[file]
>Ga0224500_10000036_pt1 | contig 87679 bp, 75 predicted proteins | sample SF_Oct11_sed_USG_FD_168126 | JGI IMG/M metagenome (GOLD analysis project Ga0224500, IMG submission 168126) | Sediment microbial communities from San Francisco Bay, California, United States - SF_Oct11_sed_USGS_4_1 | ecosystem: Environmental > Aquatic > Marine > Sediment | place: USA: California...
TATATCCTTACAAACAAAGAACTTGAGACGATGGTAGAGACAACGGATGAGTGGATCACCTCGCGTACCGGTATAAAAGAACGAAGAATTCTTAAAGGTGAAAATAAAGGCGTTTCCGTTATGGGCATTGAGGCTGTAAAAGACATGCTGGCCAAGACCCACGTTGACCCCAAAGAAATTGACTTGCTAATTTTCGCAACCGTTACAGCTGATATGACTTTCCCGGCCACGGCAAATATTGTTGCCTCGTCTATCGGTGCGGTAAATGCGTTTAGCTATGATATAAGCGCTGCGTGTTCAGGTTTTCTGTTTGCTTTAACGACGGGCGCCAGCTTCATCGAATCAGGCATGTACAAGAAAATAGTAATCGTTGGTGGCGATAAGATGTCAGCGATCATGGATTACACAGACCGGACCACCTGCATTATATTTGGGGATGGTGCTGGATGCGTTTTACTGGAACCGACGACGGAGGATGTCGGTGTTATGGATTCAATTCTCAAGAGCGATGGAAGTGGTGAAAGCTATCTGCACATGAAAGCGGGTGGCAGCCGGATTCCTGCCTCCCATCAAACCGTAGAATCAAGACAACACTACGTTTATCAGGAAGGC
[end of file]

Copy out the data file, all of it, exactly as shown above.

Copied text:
>Ga0224500_10000036_pt1 | contig 87679 bp, 75 predicted proteins | sample SF_Oct11_sed_USG_FD_168126 | JGI IMG/M metagenome (GOLD analysis project Ga0224500, IMG submission 168126) | Sediment microbial communities from San Francisco Bay, California, United States - SF_Oct11_sed_USGS_4_1 | ecosystem: Environmental > Aquatic > Marine > Sediment | place: USA: California...
TATATCCTTACAAACAAAGAACTTGAGACGATGGTAGAGACAACGGATGAGTGGATCACCTCGCGTACCGGTATAAAAGAACGAAGAATTCTTAAAGGTGAAAATAAAGGCGTTTCCGTTATGGGCATTGAGGCTGTAAAAGACATGCTGGCCAAGACCCACGTTGACCCCAAAGAAATTGACTTGCTAATTTTCGCAACCGTTACAGCTGATATGACTTTCCCGGCCACGGCAAATATTGTTGCCTCGTCTATCGGTGCGGTAAATGCGTTTAGCTATGATATAAGCGCTGCGTGTTCAGGTTTTCTGTTTGCTTTAACGACGGGCGCCAGCTTCATCGAATCAGGCATGTACAAGAAAATAGTAATCGTTGGTGGCGATAAGATGTCAGCGATCATGGATTACACAGACCGGACCACCTGCATTATATTTGGGGATGGTGCTGGATGCGTTTTACTGGAACCGACGACGGAGGATGTCGGTGTTATGGATTCAATTCTCAAGAGCGATGGAAGTGGTGAAAGCTATCTGCACATGAAAGCGGGTGGCAGCCGGATTCCTGCCTCCCATCAAACCGTAGAATCAAGACAACACTACGTTTATCAGGAAGGC